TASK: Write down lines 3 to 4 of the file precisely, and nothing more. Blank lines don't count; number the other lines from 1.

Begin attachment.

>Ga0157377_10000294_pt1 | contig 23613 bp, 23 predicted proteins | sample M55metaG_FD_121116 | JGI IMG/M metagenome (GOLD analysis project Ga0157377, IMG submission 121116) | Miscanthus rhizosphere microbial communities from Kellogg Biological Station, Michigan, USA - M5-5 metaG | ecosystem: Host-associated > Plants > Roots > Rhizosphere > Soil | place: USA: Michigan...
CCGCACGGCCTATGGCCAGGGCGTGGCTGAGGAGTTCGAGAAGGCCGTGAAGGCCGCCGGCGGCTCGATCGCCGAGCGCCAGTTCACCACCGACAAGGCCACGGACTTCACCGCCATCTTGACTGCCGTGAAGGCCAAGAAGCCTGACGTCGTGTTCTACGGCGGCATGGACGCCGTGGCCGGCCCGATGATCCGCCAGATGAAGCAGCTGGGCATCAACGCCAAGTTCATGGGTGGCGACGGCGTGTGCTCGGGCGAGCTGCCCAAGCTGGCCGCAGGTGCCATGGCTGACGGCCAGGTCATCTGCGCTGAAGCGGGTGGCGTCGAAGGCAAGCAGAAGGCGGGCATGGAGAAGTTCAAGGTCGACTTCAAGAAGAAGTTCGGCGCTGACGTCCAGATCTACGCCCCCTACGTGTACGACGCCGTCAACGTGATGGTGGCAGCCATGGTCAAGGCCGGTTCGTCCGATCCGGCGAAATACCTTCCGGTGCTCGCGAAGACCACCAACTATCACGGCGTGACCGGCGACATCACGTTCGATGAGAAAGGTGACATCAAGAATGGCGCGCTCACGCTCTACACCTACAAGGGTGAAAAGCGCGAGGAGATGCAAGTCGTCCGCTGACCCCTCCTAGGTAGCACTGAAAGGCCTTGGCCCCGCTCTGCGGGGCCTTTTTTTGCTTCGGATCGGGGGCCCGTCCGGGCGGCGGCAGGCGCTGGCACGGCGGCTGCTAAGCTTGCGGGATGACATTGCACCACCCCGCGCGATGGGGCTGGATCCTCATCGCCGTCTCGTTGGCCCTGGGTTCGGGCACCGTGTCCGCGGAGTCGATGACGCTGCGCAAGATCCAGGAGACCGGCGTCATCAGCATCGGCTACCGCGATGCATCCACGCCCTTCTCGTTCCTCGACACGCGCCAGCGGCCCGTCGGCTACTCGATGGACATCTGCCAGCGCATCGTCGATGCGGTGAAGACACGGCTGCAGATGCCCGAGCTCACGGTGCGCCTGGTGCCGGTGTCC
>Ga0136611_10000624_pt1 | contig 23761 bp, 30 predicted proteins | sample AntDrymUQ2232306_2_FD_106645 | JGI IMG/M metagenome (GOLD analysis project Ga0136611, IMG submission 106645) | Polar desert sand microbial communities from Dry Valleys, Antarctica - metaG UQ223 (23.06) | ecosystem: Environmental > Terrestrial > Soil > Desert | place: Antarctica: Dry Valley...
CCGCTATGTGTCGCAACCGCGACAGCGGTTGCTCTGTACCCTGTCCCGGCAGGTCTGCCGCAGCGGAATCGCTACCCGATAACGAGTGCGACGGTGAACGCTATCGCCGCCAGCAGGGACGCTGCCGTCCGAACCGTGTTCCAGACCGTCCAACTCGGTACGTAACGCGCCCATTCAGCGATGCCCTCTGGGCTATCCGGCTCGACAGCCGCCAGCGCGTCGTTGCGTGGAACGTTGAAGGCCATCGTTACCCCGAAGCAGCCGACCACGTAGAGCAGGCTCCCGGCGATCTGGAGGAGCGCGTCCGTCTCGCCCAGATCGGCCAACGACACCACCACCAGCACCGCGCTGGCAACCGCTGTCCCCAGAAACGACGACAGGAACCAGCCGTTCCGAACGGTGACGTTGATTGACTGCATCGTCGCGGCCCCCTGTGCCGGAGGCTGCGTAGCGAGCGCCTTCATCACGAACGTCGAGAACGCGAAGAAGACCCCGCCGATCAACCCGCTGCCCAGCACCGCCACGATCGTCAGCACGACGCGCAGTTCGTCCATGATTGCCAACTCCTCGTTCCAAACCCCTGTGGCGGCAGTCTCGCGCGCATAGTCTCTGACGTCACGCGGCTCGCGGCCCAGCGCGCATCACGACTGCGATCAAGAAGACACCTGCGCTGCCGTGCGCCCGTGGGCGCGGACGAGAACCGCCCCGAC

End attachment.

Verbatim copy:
>Ga0136611_10000624_pt1 | contig 23761 bp, 30 predicted proteins | sample AntDrymUQ2232306_2_FD_106645 | JGI IMG/M metagenome (GOLD analysis project Ga0136611, IMG submission 106645) | Polar desert sand microbial communities from Dry Valleys, Antarctica - metaG UQ223 (23.06) | ecosystem: Environmental > Terrestrial > Soil > Desert | place: Antarctica: Dry Valley...
CCGCTATGTGTCGCAACCGCGACAGCGGTTGCTCTGTACCCTGTCCCGGCAGGTCTGCCGCAGCGGAATCGCTACCCGATAACGAGTGCGACGGTGAACGCTATCGCCGCCAGCAGGGACGCTGCCGTCCGAACCGTGTTCCAGACCGTCCAACTCGGTACGTAACGCGCCCATTCAGCGATGCCCTCTGGGCTATCCGGCTCGACAGCCGCCAGCGCGTCGTTGCGTGGAACGTTGAAGGCCATCGTTACCCCGAAGCAGCCGACCACGTAGAGCAGGCTCCCGGCGATCTGGAGGAGCGCGTCCGTCTCGCCCAGATCGGCCAACGACACCACCACCAGCACCGCGCTGGCAACCGCTGTCCCCAGAAACGACGACAGGAACCAGCCGTTCCGAACGGTGACGTTGATTGACTGCATCGTCGCGGCCCCCTGTGCCGGAGGCTGCGTAGCGAGCGCCTTCATCACGAACGTCGAGAACGCGAAGAAGACCCCGCCGATCAACCCGCTGCCCAGCACCGCCACGATCGTCAGCACGACGCGCAGTTCGTCCATGATTGCCAACTCCTCGTTCCAAACCCCTGTGGCGGCAGTCTCGCGCGCATAGTCTCTGACGTCACGCGGCTCGCGGCCCAGCGCGCATCACGACTGCGATCAAGAAGACACCTGCGCTGCCGTGCGCCCGTGGGCGCGGACGAGAACCGCCCCGAC